TORONTO – Ontario’s Liberal government will not allow corner stores to sell beer and wine, but will broaden their availability through speciality outlets and grocery stores, Premier Kathleen Wynne confirmed Tuesday.
“We have a terrific distribution network and we’re going to continue to work with the LCBO to increase that distribution network,” Wynne told reporters.
The Ontario Convenience Stores Association – which includes 7-11, Rabba and Mac’s as well as Petro-Canada, Imperial Oil and Canadian Tire – wants the law changed so they can sell local wines and craft beers.
It’s time to modernize the province’s alcohol retailing system, and corner stores have agreed to dedicate 30 per cent of their beverage shelf space to Ontario wines and craft beers, said association CEO David Bryans.
“This isn’t about replacing the LCBO, The Beer Store or private wine stores,” he said. “We’re talking about adding to the system for the benefits of Ontario wineries, craft brewers and consumers alike.”
WHAT DO YOU THINK: Should craft beer and wine be sold in Ontario convenience stores?
Selling beer and wine in corner stores was an idea first proposed by former Liberal premier David Peterson in the 1980s, but his government never followed through on the idea.
It’s an issue that still divides Ontarians, said Wynne, with many people believing, like the government, that the LCBO is more socially responsible when it comes to keeping alcohol out of the hands of minors than corner stores would be.
“This is an issue that has two schools of thought on it, and I’m quite sure right now my constituency office is getting calls on both sides of this issue,” she said.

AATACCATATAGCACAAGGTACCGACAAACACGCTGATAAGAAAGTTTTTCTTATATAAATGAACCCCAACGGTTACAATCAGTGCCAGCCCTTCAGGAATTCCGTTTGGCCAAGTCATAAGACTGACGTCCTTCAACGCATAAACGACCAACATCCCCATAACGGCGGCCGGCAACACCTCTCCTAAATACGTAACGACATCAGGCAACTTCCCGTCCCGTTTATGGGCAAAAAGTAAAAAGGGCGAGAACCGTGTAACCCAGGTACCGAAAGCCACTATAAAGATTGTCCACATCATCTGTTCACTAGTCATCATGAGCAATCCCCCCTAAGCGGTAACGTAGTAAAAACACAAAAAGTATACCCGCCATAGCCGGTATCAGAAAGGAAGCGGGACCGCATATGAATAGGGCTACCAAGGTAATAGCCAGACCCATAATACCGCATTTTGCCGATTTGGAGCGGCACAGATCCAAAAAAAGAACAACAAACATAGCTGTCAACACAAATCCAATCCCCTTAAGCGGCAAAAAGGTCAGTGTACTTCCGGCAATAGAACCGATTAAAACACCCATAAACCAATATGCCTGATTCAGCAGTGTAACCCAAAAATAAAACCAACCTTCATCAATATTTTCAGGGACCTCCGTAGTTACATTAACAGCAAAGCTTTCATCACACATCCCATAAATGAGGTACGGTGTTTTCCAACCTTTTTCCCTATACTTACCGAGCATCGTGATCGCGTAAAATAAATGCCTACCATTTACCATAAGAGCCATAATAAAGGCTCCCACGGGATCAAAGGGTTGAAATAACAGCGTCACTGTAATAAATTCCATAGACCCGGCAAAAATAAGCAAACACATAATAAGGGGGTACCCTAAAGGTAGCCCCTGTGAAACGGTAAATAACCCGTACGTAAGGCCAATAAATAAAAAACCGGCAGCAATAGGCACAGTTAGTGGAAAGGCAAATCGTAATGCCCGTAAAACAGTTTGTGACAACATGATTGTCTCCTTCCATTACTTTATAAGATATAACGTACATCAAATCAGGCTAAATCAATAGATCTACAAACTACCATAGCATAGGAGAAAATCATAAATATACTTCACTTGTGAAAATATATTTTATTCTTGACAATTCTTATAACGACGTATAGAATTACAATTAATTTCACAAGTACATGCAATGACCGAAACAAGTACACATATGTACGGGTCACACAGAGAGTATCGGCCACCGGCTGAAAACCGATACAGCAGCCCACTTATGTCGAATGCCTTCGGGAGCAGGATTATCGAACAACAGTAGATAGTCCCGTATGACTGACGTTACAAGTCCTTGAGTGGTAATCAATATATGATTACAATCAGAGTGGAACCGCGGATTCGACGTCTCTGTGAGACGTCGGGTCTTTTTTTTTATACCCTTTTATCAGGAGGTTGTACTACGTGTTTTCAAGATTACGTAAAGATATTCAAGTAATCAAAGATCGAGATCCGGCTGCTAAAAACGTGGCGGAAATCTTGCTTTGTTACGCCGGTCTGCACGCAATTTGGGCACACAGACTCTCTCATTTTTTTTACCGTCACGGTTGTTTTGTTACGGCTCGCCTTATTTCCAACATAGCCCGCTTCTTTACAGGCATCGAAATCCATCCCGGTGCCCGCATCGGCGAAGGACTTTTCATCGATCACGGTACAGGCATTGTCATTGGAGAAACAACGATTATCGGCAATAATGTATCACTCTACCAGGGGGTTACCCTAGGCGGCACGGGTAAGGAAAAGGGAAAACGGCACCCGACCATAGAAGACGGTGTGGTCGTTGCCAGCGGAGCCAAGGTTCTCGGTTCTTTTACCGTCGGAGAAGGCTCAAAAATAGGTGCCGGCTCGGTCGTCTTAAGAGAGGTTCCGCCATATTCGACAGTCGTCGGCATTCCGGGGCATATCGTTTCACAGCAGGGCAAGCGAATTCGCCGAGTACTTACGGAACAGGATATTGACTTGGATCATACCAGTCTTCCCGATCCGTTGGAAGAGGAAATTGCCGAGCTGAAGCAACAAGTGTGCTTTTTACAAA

The government wants to expand the availability of Ontario beers and VQA wines in specialty stores, and will set up LCBO outlets in 10 grocery stores as a pilot project, but won’t allow alcohol sales in corner stores, said Finance Minister Charles Sousa.
“In fact, we just came out with new boutique stores that highlight home grown wines and local craft beers,” he said. “We’ve actually catapulted some of these very industries that otherwise would have not been possible were it not for the intervention and leadership of the LCBO.”
The Progressive Conservatives favour expansion of beer and wine sales to privately owned retail outlets, but the NDP supports the government’s position that the LCBO provides good services and product selection in a socially responsible manner, and doesn’t want to see the products sold in corner stores.
“You look at LCBO stores you have great choice of products, you’ve got affordability and it’s really a service that’s responsible in regards to how you sell alcohol,” said NDP house leader Gilles Bisson. “We have to take our responsibility when it comes to alcohol to make sure that only those people of age are able to buy it.”
The convenience stores association – which says it represents 10,000 retailers employing about 75,000 people across Ontario – also wants the province to restrict what products the Beer Store can sell. It said some Beer Stores offer “confectionery goods, clothing, gift cards, and barbecue paraphernalia” such as propane tanks.
“The fact that The Beer Store was granted a monopoly in this province to sell beer products, rightly or wrongly, should be reason enough to limit them from competing with businesses that currently do not have the same government granted ability,” the association said in a submission to Ontario’s Alcohol and Gaming Commission.
“In not prescribing a set list that is considered fair by our sector, The Beer Store will always have the potential to become ‘convenience stores that sell beer’ and put legitimate family-run stores out of business.”
The Beer Store, which is owned by Anheuser-Busch of Belgium, Molson Coors of the United States and Sapporo of Japan, said small Ontario brewers can list their products in as many of its 447 retail locations as they want, and can set their own prices.
There are already 219 LCBO agency stores inside convenience stores in communities that aren’t large enough to support a regular liquor store.
© The Canadian Press, 2013